Reprint* of post by Peter Severson, Director, Lutheran Advocacy Ministry-Colorado
It seems almost trite to point out the deep and intense division in our modern political landscape in the United States. The contrast between worldviews among the different factions in our public life is so obvious, massive, and apparently unbridgeable that it seems like an immovable obstacle to which we just have to resign ourselves. It feels easier to just take it as a given, rather than to ask how it might be reconciled. It is a very tough environment in which to be a church premised on God’s reconciliation and love.
This, nonetheless, is the context in which the ELCA finds itself, called presently to speak into a riven reality, one where the only authentic public struggle seems to be the contest for power. We are called to be a church with faith active in love for God and for our neighbor. Love, in turn, “calls for justice in the relationships and structures of society.”1 But what are we to make of this call to be justice-seekers in a deeply divided world?
The Promise of Civility
For many, there is great appeal to placing our hope in the promise of a “return to civility.” Faced with the partisanship of a frequently-gridlocked Congress and White House, one might naturally see civility as a rescuer of public dialogue based on respect, integrity, and thoughtful consideration of opinions different from our own. Few observers would describe the overall tenor of our present discourse as ‘civil,’ much less respectful or dignified.
Perhaps for this reason, the ELCA was one of many religious denominations to draft and endorse a campaign called Golden Rule 2020: A Call for Dignity and Respect in Politics. The goals of the campaign, launched in November 2019, are twofold: one, to ask Christians to “pray for the healing of the divisions in our country” (meaning the United States), and two, to reflect on the Golden Rule in one’s ministry setting for the purpose of applying Christian principles to our political discourse.2
The call for civility in politics – which the campaign defines as showing dignity and respect for those who disagree with us – appeals across a broad swath of Christian traditions. The Golden Rule, to which the campaign’s name refers, can be found in many forms in many faiths: treat others as you would have them treat you. For Christians, this could be readily distilled from our Gospel call to love our neighbors as ourselves. As an ecumenical pursuit and as an implicit critique of the present incarnation of U.S. politics, the campaign is both timely and straightforward.
The longer history of our country would suggest, however, that calls for civility do not always manifest as calls for dignity and respect, a posture for how to engage in dialogue. Such calls can be, and have been, deployed as cudgels against the holy and restless impatience of God’s justice-seeking people. When civility is taken to mean a critique of not just form but function and process, it can easily mutate into an obstacle to our critical participation in the social, economic, and political structures of our nation. It tells those who would publicly confront figures with calls for accountability that the act of confrontation itself is the real obstacle to reconciliation and progress, not the policies which those public figures enact or the norms they embody in their public conduct.
In this way, civility can morph into “an attempt to extend complicity” to those who would protest the brokenness evident in our public life – the move to deny health insurance to vulnerable populations, the separation of asylum-seeking families, the use of tax cuts for hyper-wealthy individuals as a justification for cutting social services to the poor – and to make it seem like those people who are speaking out are solely responsible for our loss of public comity.3 But it is precisely such policies that are the source of the rift itself. They stir the outrage of those who want our economic and social systems to care for the poor.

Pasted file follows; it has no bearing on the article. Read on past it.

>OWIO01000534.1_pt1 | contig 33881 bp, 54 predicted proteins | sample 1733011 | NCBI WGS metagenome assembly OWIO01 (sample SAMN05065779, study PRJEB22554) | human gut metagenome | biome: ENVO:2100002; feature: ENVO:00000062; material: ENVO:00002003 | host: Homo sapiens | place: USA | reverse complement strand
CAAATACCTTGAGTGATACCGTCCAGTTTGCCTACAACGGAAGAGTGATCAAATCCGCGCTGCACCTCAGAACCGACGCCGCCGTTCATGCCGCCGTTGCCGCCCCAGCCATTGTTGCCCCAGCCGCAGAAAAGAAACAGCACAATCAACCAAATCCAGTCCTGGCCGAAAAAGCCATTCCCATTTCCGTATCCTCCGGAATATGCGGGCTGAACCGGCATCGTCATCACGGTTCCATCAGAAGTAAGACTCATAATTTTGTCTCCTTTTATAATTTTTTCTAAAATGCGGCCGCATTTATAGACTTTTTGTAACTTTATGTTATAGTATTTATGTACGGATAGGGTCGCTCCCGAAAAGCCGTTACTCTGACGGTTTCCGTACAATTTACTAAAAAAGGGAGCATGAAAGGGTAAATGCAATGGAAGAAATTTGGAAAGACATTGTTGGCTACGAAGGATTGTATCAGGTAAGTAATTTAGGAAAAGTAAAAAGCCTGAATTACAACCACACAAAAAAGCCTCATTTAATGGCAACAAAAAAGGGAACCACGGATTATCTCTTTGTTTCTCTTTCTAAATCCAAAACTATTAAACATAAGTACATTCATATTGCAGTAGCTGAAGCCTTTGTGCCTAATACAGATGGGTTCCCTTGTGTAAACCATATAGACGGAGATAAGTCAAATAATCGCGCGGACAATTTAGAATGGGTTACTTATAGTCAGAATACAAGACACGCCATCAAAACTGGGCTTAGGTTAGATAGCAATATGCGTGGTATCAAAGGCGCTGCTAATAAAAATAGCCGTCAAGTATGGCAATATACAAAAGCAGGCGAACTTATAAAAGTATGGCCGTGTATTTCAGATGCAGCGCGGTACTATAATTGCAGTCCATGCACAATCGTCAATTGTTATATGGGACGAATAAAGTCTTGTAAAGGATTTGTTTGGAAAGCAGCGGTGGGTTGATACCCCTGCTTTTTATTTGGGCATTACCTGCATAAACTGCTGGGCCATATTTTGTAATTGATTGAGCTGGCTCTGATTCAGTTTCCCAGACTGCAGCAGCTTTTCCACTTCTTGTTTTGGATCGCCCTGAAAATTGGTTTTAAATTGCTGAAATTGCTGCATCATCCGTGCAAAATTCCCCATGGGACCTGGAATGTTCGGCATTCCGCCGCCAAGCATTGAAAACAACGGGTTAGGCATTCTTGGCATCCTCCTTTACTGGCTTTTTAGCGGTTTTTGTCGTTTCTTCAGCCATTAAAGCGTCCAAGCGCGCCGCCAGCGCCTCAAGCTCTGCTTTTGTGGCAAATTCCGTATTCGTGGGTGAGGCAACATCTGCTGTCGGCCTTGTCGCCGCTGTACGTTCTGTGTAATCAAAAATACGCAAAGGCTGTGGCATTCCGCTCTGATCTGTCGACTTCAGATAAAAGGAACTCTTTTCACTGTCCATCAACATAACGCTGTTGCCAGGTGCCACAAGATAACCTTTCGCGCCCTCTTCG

When used as a model for dialogue, civility can be a posture of conciliation and respectful engagement. This seems to be the intent behind the Golden Rule 2020 campaign. Unfortunately, civility has often been deployed in other contexts of our public life as a pretext for silencing the urgency of demands for justice. Politicians are increasingly wont to praise civility and disparage public confrontation (especially when they are the ones being confronted). Such calls for civility are often “little more than a plea on the part of those who benefit from the status quo to be spared the discomfort of acknowledging or addressing the pain of others.”4 But these are the wages of being a public servant in a democracy: that one must, occasionally, confront the actual public who is ostensibly being served. For the sake of the urgent needs of our neighbors, people of faith cannot obsequiously continue to prioritize the comfort of those in power. Quite the opposite, in fact.
Other critiques might suggest that a call for civility is naïve, or that the ship has sailed on any attempt to revive civil discourse into our political process – that 2016 was, in effect, a Rubicon of cheapened discourse beyond which we cannot return. And one could argue that the dichotomous framing of the campaign itself (with an emphasized letter “D” and letter “R” in its logo, along with binary red and blue color motifs) also buys into the Manichaean two-party gridlock that deeply infects U.S. politics, foreclosing our imagination from other ways of being that are not solely Democratic or Republican partisanship.
A Refuge from Exhaustion
It would be a mistake, though, to presume that civility’s distortion as a rhetorical weapon means that there is no place for civil discourse in our politics. Put simply, it is not bad to wish for a more elevated and dignified form of politics. Public opinion polls suggest that many Americans are exhausted by the addiction to rage, tabloid sensationalism, and zero-sum approaches to politics coverage in our media and public life. For the church to function as a place of refuge from this exhaustion is entirely appropriate. Jesus extends this invitation to all of us: “Come to me, all you that are weary and are carrying heavy burdens, and I will give you rest.”5 In that context, the church can be a place which calls for a politics that upholds dignity, respect, and love.